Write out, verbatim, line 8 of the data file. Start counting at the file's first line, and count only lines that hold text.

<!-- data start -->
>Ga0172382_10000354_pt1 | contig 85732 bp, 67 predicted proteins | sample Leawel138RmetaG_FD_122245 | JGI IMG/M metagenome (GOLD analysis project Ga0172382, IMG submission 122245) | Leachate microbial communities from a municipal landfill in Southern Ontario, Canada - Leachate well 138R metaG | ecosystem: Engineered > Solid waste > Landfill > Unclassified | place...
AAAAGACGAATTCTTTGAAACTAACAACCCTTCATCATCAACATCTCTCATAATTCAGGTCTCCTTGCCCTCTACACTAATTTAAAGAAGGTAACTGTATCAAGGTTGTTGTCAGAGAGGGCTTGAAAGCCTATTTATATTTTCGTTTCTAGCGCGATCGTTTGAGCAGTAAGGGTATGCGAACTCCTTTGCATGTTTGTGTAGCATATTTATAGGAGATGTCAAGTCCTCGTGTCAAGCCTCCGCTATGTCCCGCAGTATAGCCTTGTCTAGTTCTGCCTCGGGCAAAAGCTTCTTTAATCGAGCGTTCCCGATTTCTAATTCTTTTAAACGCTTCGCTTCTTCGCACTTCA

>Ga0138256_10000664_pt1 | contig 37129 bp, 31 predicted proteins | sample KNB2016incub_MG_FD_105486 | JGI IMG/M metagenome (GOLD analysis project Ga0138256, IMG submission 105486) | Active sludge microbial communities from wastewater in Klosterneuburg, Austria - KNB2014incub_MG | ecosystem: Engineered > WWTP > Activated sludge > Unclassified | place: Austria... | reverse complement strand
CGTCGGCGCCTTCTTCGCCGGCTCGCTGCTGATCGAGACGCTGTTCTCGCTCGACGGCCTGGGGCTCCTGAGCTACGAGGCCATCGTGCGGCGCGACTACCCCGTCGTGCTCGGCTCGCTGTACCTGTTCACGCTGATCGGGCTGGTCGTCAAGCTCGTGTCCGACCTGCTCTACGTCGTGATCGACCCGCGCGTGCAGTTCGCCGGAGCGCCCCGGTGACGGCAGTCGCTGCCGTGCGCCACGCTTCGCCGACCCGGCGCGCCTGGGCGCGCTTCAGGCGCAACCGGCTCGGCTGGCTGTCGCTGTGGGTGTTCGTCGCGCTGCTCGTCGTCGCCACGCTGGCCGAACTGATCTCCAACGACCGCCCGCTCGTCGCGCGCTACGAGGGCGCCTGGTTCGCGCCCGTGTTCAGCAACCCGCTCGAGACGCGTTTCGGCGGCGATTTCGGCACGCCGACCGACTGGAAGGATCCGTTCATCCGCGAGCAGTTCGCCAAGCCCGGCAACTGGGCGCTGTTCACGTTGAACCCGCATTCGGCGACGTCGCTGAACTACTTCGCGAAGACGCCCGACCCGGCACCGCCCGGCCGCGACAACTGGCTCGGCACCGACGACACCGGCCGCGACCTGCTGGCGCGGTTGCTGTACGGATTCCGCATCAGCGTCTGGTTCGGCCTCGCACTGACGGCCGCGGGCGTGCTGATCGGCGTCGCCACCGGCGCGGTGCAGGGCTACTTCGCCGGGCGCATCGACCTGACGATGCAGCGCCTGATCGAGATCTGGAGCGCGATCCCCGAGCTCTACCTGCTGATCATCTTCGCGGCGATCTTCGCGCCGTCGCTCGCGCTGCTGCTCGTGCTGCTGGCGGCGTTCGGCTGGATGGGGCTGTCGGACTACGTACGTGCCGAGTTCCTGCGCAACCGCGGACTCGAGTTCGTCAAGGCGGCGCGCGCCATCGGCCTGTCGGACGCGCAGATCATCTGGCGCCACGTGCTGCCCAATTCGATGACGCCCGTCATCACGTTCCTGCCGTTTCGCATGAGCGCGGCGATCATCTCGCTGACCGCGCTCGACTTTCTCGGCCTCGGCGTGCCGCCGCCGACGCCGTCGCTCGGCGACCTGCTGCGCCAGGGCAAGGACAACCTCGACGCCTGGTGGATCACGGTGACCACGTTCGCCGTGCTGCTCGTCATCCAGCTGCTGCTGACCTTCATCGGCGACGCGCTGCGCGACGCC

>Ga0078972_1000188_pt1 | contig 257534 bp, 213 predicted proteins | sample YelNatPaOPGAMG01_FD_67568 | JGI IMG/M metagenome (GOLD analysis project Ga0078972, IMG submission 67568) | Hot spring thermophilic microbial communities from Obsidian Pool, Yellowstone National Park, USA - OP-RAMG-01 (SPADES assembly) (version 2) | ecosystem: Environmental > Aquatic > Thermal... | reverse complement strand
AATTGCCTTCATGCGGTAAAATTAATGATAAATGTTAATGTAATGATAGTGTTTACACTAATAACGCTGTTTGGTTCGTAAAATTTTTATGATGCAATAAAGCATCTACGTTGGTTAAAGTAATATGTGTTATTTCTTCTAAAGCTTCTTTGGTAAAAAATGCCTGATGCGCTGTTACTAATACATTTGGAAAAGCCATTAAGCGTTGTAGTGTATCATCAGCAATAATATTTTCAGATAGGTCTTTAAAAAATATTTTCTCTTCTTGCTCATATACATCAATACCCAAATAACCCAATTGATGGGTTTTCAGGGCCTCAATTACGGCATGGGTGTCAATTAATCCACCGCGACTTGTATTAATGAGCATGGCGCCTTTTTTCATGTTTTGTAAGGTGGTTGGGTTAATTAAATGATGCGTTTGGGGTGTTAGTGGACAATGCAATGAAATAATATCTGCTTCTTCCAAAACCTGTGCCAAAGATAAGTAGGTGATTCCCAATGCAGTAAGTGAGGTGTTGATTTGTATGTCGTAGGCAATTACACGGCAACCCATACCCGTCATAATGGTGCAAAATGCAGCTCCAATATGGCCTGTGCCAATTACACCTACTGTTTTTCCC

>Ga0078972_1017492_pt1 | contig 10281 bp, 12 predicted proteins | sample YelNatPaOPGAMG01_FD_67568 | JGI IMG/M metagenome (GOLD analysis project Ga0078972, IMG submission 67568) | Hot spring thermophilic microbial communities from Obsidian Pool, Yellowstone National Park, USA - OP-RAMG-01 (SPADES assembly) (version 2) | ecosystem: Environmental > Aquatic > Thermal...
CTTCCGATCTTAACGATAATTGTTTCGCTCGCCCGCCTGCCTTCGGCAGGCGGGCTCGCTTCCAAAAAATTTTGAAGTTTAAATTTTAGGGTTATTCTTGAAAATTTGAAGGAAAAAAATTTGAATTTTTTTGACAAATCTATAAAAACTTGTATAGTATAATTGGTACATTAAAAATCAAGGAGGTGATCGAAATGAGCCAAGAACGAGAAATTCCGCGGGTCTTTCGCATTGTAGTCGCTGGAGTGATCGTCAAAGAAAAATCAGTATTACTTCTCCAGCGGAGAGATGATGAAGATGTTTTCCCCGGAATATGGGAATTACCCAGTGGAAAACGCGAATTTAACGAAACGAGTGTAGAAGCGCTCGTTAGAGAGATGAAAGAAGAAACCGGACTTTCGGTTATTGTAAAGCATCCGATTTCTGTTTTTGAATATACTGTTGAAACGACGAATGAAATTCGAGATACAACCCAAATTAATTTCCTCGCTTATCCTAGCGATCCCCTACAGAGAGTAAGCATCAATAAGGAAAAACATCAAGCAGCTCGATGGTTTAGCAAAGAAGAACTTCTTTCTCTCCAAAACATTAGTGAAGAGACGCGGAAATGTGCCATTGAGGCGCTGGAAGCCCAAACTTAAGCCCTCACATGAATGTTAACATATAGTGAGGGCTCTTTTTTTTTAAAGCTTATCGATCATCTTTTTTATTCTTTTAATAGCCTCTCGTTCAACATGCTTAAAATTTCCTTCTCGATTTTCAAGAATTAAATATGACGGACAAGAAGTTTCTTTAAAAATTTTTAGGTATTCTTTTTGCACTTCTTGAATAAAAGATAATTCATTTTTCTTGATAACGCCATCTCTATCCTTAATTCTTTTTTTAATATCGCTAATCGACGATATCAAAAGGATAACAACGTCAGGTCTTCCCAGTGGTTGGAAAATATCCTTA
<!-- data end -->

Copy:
CTTCCGATCTTAACGATAATTGTTTCGCTCGCCCGCCTGCCTTCGGCAGGCGGGCTCGCTTCCAAAAAATTTTGAAGTTTAAATTTTAGGGTTATTCTTGAAAATTTGAAGGAAAAAAATTTGAATTTTTTTGACAAATCTATAAAAACTTGTATAGTATAATTGGTACATTAAAAATCAAGGAGGTGATCGAAATGAGCCAAGAACGAGAAATTCCGCGGGTCTTTCGCATTGTAGTCGCTGGAGTGATCGTCAAAGAAAAATCAGTATTACTTCTCCAGCGGAGAGATGATGAAGATGTTTTCCCCGGAATATGGGAATTACCCAGTGGAAAACGCGAATTTAACGAAACGAGTGTAGAAGCGCTCGTTAGAGAGATGAAAGAAGAAACCGGACTTTCGGTTATTGTAAAGCATCCGATTTCTGTTTTTGAATATACTGTTGAAACGACGAATGAAATTCGAGATACAACCCAAATTAATTTCCTCGCTTATCCTAGCGATCCCCTACAGAGAGTAAGCATCAATAAGGAAAAACATCAAGCAGCTCGATGGTTTAGCAAAGAAGAACTTCTTTCTCTCCAAAACATTAGTGAAGAGACGCGGAAATGTGCCATTGAGGCGCTGGAAGCCCAAACTTAAGCCCTCACATGAATGTTAACATATAGTGAGGGCTCTTTTTTTTTAAAGCTTATCGATCATCTTTTTTATTCTTTTAATAGCCTCTCGTTCAACATGCTTAAAATTTCCTTCTCGATTTTCAAGAATTAAATATGACGGACAAGAAGTTTCTTTAAAAATTTTTAGGTATTCTTTTTGCACTTCTTGAATAAAAGATAATTCATTTTTCTTGATAACGCCATCTCTATCCTTAATTCTTTTTTTAATATCGCTAATCGACGATATCAAAAGGATAACAACGTCAGGTCTTCCCAGTGGTTGGAAAATATCCTTA